November 18, 2017
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Retiring Penobscot County sheriff reflects on 36-year career as he leaves office

By Nick McCrea, BDN Staff
Updated:

BANGOR, Maine — Glenn Ross gave up a career trucking lumber along the Eastern Seaboard to join the Penobscot County Sheriff’s Office in 1977.

When he started his 36-year law enforcement career, he worked six days a week, was on call 24 hours a day, and his weekly paycheck was $154, he recalled. The average tenure of a Penobscot County sheriff’s deputy in those days was just two years.

“A lot of people wouldn’t stick around for that, but I did stay,” Ross said during a recent interview in his Bangor office. “Things got better, things did change.”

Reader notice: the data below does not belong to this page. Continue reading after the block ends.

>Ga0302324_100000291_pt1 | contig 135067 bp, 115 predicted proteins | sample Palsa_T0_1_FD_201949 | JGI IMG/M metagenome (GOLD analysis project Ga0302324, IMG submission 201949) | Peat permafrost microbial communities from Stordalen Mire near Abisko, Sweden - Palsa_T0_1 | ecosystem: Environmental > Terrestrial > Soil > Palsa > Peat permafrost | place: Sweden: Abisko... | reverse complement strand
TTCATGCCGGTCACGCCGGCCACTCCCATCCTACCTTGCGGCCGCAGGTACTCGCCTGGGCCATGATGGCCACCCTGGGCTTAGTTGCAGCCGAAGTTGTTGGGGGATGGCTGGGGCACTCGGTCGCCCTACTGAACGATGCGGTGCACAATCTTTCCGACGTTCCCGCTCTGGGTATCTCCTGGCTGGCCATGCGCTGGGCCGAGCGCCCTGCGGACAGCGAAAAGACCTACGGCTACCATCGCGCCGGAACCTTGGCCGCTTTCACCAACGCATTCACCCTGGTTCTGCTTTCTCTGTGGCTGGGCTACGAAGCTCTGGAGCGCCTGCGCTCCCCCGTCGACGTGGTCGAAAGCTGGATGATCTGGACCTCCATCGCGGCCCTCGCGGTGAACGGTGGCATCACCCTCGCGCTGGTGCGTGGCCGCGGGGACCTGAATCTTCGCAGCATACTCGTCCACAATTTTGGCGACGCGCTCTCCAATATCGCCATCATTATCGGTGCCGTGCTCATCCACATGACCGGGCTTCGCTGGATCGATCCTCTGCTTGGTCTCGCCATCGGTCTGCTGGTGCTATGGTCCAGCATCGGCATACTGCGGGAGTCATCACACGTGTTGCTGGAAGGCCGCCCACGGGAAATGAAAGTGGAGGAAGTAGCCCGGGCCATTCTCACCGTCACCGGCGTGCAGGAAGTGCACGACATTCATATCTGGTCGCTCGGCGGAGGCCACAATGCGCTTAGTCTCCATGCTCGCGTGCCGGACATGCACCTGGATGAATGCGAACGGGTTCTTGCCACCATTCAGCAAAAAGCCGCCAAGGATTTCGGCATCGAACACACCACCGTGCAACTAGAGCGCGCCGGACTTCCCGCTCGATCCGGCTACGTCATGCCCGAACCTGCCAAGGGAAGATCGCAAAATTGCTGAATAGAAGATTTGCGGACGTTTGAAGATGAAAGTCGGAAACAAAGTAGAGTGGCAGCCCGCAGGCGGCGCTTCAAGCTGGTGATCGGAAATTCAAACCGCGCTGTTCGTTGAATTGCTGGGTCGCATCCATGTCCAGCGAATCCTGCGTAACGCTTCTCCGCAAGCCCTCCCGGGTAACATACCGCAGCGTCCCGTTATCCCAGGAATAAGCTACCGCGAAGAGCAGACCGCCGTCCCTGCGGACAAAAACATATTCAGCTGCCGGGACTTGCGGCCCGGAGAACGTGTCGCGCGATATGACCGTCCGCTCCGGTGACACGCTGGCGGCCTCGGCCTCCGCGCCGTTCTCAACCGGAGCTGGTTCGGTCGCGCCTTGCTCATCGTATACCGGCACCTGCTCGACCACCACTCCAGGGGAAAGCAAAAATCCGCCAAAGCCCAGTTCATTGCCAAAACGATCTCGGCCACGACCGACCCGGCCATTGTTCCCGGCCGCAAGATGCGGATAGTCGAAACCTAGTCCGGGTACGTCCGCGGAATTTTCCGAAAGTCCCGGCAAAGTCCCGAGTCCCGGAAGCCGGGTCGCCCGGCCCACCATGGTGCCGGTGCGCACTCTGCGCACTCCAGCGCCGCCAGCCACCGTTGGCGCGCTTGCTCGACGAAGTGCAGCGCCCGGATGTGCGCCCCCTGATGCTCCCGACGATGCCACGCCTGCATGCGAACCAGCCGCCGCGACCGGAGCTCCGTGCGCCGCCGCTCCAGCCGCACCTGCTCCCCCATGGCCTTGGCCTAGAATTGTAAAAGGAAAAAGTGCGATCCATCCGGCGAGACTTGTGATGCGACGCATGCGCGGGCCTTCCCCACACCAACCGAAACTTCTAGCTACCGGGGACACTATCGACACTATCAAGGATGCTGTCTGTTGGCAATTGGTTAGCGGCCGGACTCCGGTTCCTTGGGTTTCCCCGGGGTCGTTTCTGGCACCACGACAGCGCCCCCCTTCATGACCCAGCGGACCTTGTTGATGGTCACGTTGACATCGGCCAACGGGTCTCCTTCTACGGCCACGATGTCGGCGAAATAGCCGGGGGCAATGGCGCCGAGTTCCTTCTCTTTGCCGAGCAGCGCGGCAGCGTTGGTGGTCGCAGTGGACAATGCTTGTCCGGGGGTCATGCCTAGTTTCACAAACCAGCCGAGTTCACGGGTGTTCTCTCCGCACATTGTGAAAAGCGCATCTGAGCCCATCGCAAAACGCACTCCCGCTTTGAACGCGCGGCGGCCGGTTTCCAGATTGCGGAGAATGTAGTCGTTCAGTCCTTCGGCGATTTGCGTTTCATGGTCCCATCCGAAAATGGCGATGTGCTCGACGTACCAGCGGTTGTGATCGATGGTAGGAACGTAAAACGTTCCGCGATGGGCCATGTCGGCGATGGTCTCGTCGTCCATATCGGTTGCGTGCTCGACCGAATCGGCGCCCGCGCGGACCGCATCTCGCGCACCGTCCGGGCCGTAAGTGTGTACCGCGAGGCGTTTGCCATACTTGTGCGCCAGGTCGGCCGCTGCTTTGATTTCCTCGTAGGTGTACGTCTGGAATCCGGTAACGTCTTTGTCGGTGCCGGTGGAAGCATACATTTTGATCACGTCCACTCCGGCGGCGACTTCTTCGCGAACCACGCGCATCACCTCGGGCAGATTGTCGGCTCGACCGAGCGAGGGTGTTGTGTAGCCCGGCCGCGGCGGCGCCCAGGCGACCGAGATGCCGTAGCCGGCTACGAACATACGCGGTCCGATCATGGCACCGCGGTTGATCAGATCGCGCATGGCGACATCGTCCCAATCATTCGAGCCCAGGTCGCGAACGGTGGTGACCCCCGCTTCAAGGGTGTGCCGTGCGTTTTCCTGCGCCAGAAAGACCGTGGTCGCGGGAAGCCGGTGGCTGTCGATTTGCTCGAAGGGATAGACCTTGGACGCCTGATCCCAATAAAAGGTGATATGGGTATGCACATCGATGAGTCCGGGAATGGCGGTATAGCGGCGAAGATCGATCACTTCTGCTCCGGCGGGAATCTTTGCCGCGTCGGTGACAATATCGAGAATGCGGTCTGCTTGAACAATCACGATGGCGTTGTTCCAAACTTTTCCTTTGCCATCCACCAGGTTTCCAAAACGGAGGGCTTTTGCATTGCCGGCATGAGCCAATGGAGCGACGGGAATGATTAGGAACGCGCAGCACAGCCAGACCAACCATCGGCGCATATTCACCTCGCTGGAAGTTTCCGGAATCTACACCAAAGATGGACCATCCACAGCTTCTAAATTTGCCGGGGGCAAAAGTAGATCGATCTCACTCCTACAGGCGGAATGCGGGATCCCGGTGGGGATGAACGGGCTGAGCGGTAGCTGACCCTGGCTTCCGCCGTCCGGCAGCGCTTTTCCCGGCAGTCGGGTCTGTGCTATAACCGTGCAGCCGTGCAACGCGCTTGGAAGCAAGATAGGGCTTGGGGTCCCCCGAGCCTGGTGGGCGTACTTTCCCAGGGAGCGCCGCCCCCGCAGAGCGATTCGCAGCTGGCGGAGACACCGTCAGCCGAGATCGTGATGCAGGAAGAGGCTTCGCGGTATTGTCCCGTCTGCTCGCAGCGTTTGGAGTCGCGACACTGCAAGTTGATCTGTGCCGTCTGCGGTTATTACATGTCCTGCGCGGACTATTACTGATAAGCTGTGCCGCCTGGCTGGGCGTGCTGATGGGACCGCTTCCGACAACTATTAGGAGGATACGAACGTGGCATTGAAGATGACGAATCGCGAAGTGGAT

Ross, 64, and his wife, Christine, both will retire on the last day of 2014. Christine Ross works in probation and parole services for the state.

They plan to keep busy — tending their 75-acre property in Exeter, gardening, landscaping, building and perhaps harvesting lumber.

“I never have felt better,” said Ross, whose 12-year tenure as sheriff has been marked by efforts to work with other police and public health agencies to stem the tide of drug abuse and mental health problems in Penobscot County.

Ross also has been at the center of controversy stemming from his decision in 2011 to tell former jail chaplain Bob Carlson about a state police investigation into allegations of child sex abuse against the clergyman, who later took his own life. As his career comes to a close, Ross says he’s comfortable with his actions and encourages critics to revisit the facts of the case before judging him.